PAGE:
IRS says you spend too much? Solutions to IRS expense allowance guidelines
You decide to tell the IRS collection representative what you make, give them your paystubs, and innocently list your monthly living expenses. You would like a payment plan, and have some idea of what you can afford. Or you do not think you can afford any payment, and would like the IRS to put your debt in forbearance.
You nearly drop after the IRS plugs all of your numbers into their calculator, applies their living expense allowances, and tells you what they think you can afford to pay to them.
Needless to say, the IRS thinks you can pay more than what you have offered, mainly because your living expenses are higher than what the IRS thinks they should be. It could be that you have an old house and high utilities, or have a car or mortgage payment that exceeds the IRS financial standards.
Either way, the IRS is demanding the difference and threatening levy action if you do not agree.
The IRS and you are in two different worlds, and you simply do not have the extra money.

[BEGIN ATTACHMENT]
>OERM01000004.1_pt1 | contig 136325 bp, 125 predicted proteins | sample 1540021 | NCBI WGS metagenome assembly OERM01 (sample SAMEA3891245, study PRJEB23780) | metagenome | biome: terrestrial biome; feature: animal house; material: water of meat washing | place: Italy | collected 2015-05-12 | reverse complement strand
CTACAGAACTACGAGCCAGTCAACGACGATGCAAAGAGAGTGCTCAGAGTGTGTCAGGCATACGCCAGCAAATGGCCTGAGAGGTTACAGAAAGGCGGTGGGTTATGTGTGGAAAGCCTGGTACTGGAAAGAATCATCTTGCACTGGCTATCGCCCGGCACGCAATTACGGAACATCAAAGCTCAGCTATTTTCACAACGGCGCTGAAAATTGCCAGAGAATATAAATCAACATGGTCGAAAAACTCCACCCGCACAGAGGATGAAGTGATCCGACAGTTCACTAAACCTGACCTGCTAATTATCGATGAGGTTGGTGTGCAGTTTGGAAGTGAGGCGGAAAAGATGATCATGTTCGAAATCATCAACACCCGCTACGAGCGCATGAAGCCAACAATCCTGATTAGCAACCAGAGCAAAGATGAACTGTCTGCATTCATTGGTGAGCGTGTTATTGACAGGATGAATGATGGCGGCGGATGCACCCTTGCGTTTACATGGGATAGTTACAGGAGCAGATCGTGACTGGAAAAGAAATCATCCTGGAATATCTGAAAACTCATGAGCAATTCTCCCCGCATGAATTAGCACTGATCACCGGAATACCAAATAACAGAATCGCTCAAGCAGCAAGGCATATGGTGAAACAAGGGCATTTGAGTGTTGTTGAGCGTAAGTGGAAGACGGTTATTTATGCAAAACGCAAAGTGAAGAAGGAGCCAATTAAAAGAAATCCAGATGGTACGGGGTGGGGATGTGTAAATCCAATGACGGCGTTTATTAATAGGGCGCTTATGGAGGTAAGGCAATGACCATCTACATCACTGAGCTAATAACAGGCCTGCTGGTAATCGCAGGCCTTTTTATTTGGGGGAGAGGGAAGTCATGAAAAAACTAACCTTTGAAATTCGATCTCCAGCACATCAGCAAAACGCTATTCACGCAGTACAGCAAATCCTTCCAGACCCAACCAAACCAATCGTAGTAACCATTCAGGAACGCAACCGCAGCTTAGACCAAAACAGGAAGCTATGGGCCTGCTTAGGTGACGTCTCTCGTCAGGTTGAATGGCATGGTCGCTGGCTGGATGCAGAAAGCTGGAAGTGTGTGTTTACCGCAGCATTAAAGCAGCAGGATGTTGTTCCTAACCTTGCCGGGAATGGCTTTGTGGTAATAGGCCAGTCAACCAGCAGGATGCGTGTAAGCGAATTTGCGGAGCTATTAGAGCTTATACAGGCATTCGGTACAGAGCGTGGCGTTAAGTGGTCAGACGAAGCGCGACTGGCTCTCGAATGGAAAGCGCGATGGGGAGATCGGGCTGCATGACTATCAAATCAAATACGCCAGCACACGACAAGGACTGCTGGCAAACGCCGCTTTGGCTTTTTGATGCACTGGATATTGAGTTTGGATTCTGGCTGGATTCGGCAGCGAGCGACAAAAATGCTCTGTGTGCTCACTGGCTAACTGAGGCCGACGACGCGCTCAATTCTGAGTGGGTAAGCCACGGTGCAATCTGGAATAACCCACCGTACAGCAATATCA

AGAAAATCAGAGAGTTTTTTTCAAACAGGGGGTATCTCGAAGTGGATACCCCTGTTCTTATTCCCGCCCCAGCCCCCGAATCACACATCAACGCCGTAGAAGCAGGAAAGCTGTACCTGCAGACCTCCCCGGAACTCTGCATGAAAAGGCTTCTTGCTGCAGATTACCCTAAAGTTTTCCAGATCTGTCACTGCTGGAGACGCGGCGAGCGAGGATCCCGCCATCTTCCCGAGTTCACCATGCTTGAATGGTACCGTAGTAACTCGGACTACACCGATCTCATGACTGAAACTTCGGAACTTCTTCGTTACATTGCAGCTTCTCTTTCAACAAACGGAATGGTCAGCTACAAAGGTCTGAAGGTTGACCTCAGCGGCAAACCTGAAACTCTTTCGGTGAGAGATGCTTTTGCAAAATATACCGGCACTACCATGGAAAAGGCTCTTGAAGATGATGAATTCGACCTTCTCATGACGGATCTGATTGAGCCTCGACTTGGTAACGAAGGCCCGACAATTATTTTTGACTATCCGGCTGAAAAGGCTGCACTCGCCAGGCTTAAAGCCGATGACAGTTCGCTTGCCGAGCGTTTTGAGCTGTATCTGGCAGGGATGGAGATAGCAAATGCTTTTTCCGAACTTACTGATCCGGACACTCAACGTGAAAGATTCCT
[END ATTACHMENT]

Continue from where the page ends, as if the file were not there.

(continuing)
The good news: The IRS does have solutions for when their expense allowances do not match your reality. (They just do not always tell you about it or offer it .)
Solution #1 to IRS expense guidelines. The Five Year Repayment Rule. This can be found in Internal Revenue Manual 126.96.36.199. Simply put, if your budget allows you to repay the IRS in five years, the IRS can allow all of your expenses, and not apply their rigid financial standards.
Solution #2 to IRS expense guidelines: Streamlined installment agreement. In streamlined installment agreements, the IRS will give you as long as 6 years to repay them without a full financial disclosure of your income and living expenses. You can qualify for a streamlined agreement if you owe under $50,000 and can repay in 6 years. As streamlined installments require minimal financial disclosure, the IRS does not apply their expense guidelines.
Solution #3 to IRS expense guidelines: Chapter 13 bankruptcy. Chapter 13 is a repayment plan supervised by the bankruptcy court, not the IRS. It can result in a payment plan using your real budget and actual cash flow, not the IRS’ version. Chapter 13 has added benefits, including stopping accruals of interest, penalties, and possibly reducing how much tax you have to repay (benefits not available internally with the IRS). A Chapter 13 can last between 3 to 5 years.
When the IRS applies their often overbearing expense and financial standard allowances and demands a payment you cannot afford, know how to craft a solution that works for you.